This should be done for all of the vitamins you take. For example, let’s say you want to take Ginkgo Biloba. I would search for “ginkgo vitamin toxicity”. The first results mention vitamin B6, which is scary! But upon closer review, it appears that untreated seeds cause this type of toxicity. Reputable supplements will not have this issue. Next, I would find an article like this to learn more about how this herb may interact with any medications I take.

If you take any medicines or are diagnosed with any illnesses, it is very important to check for drug interactions and contraindications. Sometimes doctors leave it to the pharmacist to catch drug interactions, and sometimes the pharmacist will assume the doctor knows and is monitoring them. Every time I am prescribed a new medication or wish to take a new supplement, I do my own independent research. Unless your doctor acknowledges a drug interaction and monitors for it, contact them immediately if one is found. This extends to herbs and vitamins.

There are many reputable secondary source websites which contain information about herbal supplements. Many of these have reports about medicines which interact with herbs as well as medical issues which may be contraindicated. Unfortunately, many plants may lack clinical studies. The medicine you take may have not been studied with the remedy you wish to try. That is why it is important to start with low doses!

After I complete my general search, I look on websites like these to find more data:

RxList

Web MD Vitamins & Supplements

If you can’t find what you are looking for via normal web search, use these websites:

Google Scholar

PubMed

Science Direct

These last websites are where I find most of my open-access primary research. Here you can see charts with detailed chemical breakdowns of plants. This may be pretty dense reading material for most, but useful if you need to share the research with your doctor.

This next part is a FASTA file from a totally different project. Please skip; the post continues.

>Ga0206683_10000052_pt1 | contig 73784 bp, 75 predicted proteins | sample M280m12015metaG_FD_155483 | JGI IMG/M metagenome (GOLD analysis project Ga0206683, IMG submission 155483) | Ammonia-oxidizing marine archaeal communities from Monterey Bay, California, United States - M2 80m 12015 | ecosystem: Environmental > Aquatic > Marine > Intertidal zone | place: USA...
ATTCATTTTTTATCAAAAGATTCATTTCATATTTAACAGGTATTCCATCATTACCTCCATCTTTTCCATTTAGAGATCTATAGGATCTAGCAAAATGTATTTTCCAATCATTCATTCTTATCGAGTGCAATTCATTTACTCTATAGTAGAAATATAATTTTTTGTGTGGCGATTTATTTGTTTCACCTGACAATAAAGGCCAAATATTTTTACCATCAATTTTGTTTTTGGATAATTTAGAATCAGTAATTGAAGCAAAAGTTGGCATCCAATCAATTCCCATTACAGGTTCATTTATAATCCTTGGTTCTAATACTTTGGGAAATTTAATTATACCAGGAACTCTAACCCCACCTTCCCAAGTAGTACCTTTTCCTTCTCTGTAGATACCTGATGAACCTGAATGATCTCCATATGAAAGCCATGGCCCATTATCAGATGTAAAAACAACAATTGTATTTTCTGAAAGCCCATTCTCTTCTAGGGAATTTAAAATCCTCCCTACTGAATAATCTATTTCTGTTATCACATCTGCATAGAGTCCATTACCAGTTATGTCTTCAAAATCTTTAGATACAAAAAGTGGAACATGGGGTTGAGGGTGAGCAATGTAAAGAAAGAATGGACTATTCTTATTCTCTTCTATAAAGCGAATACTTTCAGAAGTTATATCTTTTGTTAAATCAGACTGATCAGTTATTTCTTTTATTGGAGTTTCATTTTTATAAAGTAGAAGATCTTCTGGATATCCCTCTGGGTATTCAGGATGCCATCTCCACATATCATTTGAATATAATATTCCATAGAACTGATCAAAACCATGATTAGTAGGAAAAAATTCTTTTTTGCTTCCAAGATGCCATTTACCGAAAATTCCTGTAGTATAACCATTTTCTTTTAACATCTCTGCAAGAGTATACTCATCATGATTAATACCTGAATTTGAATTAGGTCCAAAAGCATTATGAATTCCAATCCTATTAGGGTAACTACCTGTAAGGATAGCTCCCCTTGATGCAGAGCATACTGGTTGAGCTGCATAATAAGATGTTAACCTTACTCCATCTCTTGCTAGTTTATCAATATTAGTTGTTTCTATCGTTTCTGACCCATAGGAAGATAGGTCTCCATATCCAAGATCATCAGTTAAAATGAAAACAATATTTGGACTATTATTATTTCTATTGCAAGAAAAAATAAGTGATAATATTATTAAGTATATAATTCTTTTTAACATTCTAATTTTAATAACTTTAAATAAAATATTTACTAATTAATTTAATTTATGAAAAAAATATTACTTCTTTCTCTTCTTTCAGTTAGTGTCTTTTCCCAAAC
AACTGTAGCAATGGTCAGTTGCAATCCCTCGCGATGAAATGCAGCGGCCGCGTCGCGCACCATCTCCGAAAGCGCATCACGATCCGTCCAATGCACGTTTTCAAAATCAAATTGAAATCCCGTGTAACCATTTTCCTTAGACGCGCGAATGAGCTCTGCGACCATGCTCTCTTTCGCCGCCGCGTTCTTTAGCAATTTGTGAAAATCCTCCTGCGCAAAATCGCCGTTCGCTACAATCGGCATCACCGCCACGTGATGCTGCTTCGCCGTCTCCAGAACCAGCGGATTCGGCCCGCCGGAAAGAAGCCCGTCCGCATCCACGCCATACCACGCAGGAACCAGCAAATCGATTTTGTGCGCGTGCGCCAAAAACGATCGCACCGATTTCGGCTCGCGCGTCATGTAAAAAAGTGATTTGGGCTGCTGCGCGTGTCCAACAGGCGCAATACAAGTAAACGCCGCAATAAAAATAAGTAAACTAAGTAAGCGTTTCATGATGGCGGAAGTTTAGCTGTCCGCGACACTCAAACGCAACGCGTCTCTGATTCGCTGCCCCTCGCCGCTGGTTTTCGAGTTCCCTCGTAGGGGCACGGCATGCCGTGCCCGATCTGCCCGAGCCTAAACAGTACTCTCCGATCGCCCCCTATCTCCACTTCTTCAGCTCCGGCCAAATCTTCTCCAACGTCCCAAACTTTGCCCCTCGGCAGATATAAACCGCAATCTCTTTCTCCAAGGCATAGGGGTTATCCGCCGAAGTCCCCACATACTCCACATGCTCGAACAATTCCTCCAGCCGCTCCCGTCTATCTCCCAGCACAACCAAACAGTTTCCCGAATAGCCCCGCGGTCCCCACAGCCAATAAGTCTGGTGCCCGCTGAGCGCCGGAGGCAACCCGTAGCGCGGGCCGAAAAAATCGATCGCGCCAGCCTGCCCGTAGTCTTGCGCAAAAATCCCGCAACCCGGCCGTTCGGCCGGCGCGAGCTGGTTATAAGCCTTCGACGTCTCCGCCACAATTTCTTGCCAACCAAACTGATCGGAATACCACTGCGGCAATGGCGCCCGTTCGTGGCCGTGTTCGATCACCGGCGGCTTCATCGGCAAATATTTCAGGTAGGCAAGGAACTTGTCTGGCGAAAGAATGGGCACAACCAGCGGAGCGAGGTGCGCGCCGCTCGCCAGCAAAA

Remember, you are your best advocate! Question where the information you read comes from. The information in this blog post came from the sources listed below.

Do you like the information I have accumulated, and would like to support this site? Please consider donating:

Sources:

  1. “You can have TOO much of a good thing.” Oxford Dictionary of Proverbs. Ed. Speake, Jennifer. : Oxford University Press, , 2015. Oxford Reference. Date Accessed 29 Apr. 2021 <https://www.oxfordreference.com/view/10.1093/acref/9780198734901.001.0001/acref-9780198734901-e-2293>. (Note – You can find more information using the site’s search function).
  2. Hemminger A, Wills BK. Vitamin B6 Toxicity. [Updated 2020 Nov 4]. In: StatPearls [Internet]. Treasure Island (FL): StatPearls Publishing; 2021 Jan-. Available from: https://www.ncbi.nlm.nih.gov/books/NBK554500/
  3. Center for Food Safety and Applied Nutrition. “Dietary Supplement Labeling Guide: Chapter IV.” U.S. Food and Drug Administration, United States of America, Apr. 2005, <https://www.fda.gov/food/dietary-supplements-guidance-documents-regulatory-information/dietary-supplement-labeling-guide-chapter-iv-nutrition-labeling#4-2>.
  4. Office of Dietary Supplements. “Nutrient Recommendations : Dietary Reference Intakes (DRI).” National Institute of Health, U.S. Department of Health and Human Services, <https://ods.od.nih.gov/HealthInformation/Dietary_Reference_Intakes.aspx>.
  5. Alive! Gummy Multivitamin <https://www.naturesway.com/products/alive-womens-gummy-multivitamin> and Alive! B-Complex Gummy <https://www.naturesway.com/products/alive-b-complex-gummies>
  6. “Vitamin B12: What to Know.” WebMD. July 2021 <https://www.webmd.com/diet/vitamin-b12-deficiency-symptoms-causes>
  7. Marengo, Katherine. “9 Benefits of Hemp Seeds: Nutrition, Health, and Use.” Medical News Today, MediLexicon International, 11 Sept. 2018, <https://www.medicalnewstoday.com/articles/323037>
  8. Parsaei, Parvin et al. “Determination of some B Vitamins in Sour Cherry Juice Using Dispersive Liquid-liquid Microextraction Followed by High-performance Liquid Chromatography.” Iranian journal of pharmaceutical research : IJPR vol. 13,4 (2014): 1437-45. <https://www.ncbi.nlm.nih.gov/pmc/articles/PMC4232812/>
  9. “Degradation of Vitamins, Probiotics and Other Active Ingredients Caused by Exposure to Heat, Water and Sunlight.” Nutraceutical Business Review, 7 Aug. 2018, <https://www.nutraceuticalbusinessreview.com/news/article_page/Degradation_of_vitamins_probiotics_and_other_active_ingredients_caused_by_exposure_to_heat_water_and_sunlight/145924>
  10. Gorski, David. “Supplements: Flushing Your Money down the Toilet in Expensive Urine.” Insolence, ScienceBlogs, 19 Dec. 2013, <https://www.scienceblogs.com/insolence/2013/12/19/supplements-flushing-your-money-down-the-toilet-in-expensive-urine>